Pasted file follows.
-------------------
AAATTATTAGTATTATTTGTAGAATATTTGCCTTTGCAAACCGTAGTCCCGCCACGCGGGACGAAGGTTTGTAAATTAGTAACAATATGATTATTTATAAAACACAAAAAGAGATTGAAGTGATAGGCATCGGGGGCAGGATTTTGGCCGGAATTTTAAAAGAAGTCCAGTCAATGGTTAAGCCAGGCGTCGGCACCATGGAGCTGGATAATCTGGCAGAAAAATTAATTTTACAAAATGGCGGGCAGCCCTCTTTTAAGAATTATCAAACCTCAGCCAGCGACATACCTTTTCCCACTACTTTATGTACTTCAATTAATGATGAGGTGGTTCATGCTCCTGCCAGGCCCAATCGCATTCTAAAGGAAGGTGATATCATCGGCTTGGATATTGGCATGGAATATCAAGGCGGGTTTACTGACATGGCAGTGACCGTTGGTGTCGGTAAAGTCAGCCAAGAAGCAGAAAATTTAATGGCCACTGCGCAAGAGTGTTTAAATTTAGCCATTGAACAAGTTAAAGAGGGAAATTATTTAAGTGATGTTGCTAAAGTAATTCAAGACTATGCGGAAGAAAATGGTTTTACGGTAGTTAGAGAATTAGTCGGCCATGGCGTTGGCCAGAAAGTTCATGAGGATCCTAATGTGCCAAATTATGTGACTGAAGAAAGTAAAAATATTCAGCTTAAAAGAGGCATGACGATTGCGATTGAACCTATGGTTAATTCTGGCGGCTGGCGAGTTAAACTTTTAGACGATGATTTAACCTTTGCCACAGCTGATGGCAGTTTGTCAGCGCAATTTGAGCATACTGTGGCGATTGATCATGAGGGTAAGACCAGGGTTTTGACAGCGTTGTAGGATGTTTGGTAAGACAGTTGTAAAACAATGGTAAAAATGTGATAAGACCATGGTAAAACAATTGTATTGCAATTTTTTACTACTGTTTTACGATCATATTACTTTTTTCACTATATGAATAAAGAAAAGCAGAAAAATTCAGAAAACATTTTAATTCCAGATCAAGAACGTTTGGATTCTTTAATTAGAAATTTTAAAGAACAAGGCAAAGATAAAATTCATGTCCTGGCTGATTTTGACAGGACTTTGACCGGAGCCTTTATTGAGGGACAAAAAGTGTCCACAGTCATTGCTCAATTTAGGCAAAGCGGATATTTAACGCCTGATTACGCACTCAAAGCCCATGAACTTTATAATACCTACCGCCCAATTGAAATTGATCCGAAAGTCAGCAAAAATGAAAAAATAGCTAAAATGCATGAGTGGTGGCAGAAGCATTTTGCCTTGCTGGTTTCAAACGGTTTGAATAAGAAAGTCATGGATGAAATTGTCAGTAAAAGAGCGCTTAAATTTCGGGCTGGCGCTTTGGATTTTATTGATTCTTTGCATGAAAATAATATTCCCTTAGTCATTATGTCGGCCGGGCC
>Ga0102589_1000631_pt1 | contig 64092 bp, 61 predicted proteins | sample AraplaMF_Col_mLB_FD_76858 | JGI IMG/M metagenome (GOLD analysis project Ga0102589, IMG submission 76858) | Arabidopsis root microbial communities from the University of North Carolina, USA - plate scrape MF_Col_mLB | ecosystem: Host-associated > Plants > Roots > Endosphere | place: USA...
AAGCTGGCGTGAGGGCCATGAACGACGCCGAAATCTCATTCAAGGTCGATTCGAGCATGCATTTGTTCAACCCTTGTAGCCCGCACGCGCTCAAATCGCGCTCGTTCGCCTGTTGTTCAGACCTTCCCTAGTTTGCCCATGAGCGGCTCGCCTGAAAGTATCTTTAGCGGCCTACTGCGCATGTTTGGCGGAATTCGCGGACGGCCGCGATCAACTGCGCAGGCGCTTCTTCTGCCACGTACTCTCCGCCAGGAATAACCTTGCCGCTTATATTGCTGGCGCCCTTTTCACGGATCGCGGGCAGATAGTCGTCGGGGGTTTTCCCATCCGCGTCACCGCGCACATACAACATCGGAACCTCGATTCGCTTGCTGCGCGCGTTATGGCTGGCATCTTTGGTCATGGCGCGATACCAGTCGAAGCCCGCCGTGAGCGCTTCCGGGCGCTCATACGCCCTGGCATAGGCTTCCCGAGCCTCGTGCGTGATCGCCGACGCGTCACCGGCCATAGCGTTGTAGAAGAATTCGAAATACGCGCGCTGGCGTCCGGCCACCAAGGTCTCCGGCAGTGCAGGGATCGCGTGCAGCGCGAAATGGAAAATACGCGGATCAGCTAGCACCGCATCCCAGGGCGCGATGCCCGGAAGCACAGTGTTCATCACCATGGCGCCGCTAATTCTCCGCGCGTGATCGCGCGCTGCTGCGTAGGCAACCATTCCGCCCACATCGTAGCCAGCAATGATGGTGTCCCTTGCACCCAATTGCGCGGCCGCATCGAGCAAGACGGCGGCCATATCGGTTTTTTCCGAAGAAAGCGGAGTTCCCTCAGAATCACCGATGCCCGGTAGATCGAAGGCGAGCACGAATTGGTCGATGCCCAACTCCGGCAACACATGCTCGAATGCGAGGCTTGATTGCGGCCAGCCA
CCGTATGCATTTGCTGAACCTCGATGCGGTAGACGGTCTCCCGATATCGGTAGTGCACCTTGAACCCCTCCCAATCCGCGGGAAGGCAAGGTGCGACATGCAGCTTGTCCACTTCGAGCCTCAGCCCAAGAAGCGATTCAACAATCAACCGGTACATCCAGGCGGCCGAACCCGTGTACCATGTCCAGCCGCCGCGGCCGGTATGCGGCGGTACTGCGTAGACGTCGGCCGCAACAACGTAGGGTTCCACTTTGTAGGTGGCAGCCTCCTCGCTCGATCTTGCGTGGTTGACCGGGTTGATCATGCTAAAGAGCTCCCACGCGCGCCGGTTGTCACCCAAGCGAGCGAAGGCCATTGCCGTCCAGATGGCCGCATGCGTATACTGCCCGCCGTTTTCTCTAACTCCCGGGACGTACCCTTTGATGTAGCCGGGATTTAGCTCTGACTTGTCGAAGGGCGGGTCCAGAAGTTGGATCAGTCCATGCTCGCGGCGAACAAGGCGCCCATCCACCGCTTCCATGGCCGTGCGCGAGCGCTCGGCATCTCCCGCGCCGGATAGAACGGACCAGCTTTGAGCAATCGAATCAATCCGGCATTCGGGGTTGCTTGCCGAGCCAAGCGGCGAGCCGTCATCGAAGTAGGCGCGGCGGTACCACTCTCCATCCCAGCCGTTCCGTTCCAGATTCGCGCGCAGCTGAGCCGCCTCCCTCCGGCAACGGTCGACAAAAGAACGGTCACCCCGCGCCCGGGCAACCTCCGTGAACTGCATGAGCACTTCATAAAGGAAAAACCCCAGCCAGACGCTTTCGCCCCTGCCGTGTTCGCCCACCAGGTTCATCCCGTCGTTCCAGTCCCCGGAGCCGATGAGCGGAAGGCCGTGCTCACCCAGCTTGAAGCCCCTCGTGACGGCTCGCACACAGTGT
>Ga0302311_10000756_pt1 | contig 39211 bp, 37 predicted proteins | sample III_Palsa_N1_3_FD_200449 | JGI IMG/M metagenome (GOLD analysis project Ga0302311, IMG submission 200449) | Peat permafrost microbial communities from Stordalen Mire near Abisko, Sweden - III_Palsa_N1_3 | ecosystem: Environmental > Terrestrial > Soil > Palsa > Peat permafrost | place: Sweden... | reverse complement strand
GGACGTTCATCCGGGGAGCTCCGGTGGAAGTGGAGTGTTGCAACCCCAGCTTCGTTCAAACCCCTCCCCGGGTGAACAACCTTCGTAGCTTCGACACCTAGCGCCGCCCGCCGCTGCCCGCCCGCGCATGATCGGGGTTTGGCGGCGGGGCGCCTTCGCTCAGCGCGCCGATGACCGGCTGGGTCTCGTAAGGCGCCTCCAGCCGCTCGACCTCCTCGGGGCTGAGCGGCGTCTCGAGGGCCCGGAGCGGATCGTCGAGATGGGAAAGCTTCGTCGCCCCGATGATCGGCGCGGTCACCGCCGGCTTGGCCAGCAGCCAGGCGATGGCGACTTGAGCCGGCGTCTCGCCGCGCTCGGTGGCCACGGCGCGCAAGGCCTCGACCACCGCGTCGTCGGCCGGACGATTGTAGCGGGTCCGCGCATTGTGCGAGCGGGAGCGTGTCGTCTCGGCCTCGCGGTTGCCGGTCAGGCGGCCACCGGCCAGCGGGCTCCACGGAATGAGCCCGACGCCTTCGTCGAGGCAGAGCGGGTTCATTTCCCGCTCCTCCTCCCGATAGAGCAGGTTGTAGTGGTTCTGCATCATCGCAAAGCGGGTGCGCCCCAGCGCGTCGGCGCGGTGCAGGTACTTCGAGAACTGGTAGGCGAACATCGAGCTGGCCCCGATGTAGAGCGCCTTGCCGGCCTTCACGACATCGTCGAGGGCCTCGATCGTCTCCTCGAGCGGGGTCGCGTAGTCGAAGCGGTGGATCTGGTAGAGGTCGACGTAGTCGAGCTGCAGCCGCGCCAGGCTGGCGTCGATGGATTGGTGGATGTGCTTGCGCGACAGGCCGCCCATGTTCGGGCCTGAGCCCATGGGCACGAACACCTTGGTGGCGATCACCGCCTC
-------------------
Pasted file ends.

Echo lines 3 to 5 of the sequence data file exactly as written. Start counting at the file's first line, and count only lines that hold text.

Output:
AAGCTGGCGTGAGGGCCATGAACGACGCCGAAATCTCATTCAAGGTCGATTCGAGCATGCATTTGTTCAACCCTTGTAGCCCGCACGCGCTCAAATCGCGCTCGTTCGCCTGTTGTTCAGACCTTCCCTAGTTTGCCCATGAGCGGCTCGCCTGAAAGTATCTTTAGCGGCCTACTGCGCATGTTTGGCGGAATTCGCGGACGGCCGCGATCAACTGCGCAGGCGCTTCTTCTGCCACGTACTCTCCGCCAGGAATAACCTTGCCGCTTATATTGCTGGCGCCCTTTTCACGGATCGCGGGCAGATAGTCGTCGGGGGTTTTCCCATCCGCGTCACCGCGCACATACAACATCGGAACCTCGATTCGCTTGCTGCGCGCGTTATGGCTGGCATCTTTGGTCATGGCGCGATACCAGTCGAAGCCCGCCGTGAGCGCTTCCGGGCGCTCATACGCCCTGGCATAGGCTTCCCGAGCCTCGTGCGTGATCGCCGACGCGTCACCGGCCATAGCGTTGTAGAAGAATTCGAAATACGCGCGCTGGCGTCCGGCCACCAAGGTCTCCGGCAGTGCAGGGATCGCGTGCAGCGCGAAATGGAAAATACGCGGATCAGCTAGCACCGCATCCCAGGGCGCGATGCCCGGAAGCACAGTGTTCATCACCATGGCGCCGCTAATTCTCCGCGCGTGATCGCGCGCTGCTGCGTAGGCAACCATTCCGCCCACATCGTAGCCAGCAATGATGGTGTCCCTTGCACCCAATTGCGCGGCCGCATCGAGCAAGACGGCGGCCATATCGGTTTTTTCCGAAGAAAGCGGAGTTCCCTCAGAATCACCGATGCCCGGTAGATCGAAGGCGAGCACGAATTGGTCGATGCCCAACTCCGGCAACACATGCTCGAATGCGAGGCTTGATTGCGGCCAGCCA
CCGTATGCATTTGCTGAACCTCGATGCGGTAGACGGTCTCCCGATATCGGTAGTGCACCTTGAACCCCTCCCAATCCGCGGGAAGGCAAGGTGCGACATGCAGCTTGTCCACTTCGAGCCTCAGCCCAAGAAGCGATTCAACAATCAACCGGTACATCCAGGCGGCCGAACCCGTGTACCATGTCCAGCCGCCGCGGCCGGTATGCGGCGGTACTGCGTAGACGTCGGCCGCAACAACGTAGGGTTCCACTTTGTAGGTGGCAGCCTCCTCGCTCGATCTTGCGTGGTTGACCGGGTTGATCATGCTAAAGAGCTCCCACGCGCGCCGGTTGTCACCCAAGCGAGCGAAGGCCATTGCCGTCCAGATGGCCGCATGCGTATACTGCCCGCCGTTTTCTCTAACTCCCGGGACGTACCCTTTGATGTAGCCGGGATTTAGCTCTGACTTGTCGAAGGGCGGGTCCAGAAGTTGGATCAGTCCATGCTCGCGGCGAACAAGGCGCCCATCCACCGCTTCCATGGCCGTGCGCGAGCGCTCGGCATCTCCCGCGCCGGATAGAACGGACCAGCTTTGAGCAATCGAATCAATCCGGCATTCGGGGTTGCTTGCCGAGCCAAGCGGCGAGCCGTCATCGAAGTAGGCGCGGCGGTACCACTCTCCATCCCAGCCGTTCCGTTCCAGATTCGCGCGCAGCTGAGCCGCCTCCCTCCGGCAACGGTCGACAAAAGAACGGTCACCCCGCGCCCGGGCAACCTCCGTGAACTGCATGAGCACTTCATAAAGGAAAAACCCCAGCCAGACGCTTTCGCCCCTGCCGTGTTCGCCCACCAGGTTCATCCCGTCGTTCCAGTCCCCGGAGCCGATGAGCGGAAGGCCGTGCTCACCCAGCTTGAAGCCCCTCGTGACGGCTCGCACACAGTGT
>Ga0302311_10000756_pt1 | contig 39211 bp, 37 predicted proteins | sample III_Palsa_N1_3_FD_200449 | JGI IMG/M metagenome (GOLD analysis project Ga0302311, IMG submission 200449) | Peat permafrost microbial communities from Stordalen Mire near Abisko, Sweden - III_Palsa_N1_3 | ecosystem: Environmental > Terrestrial > Soil > Palsa > Peat permafrost | place: Sweden... | reverse complement strand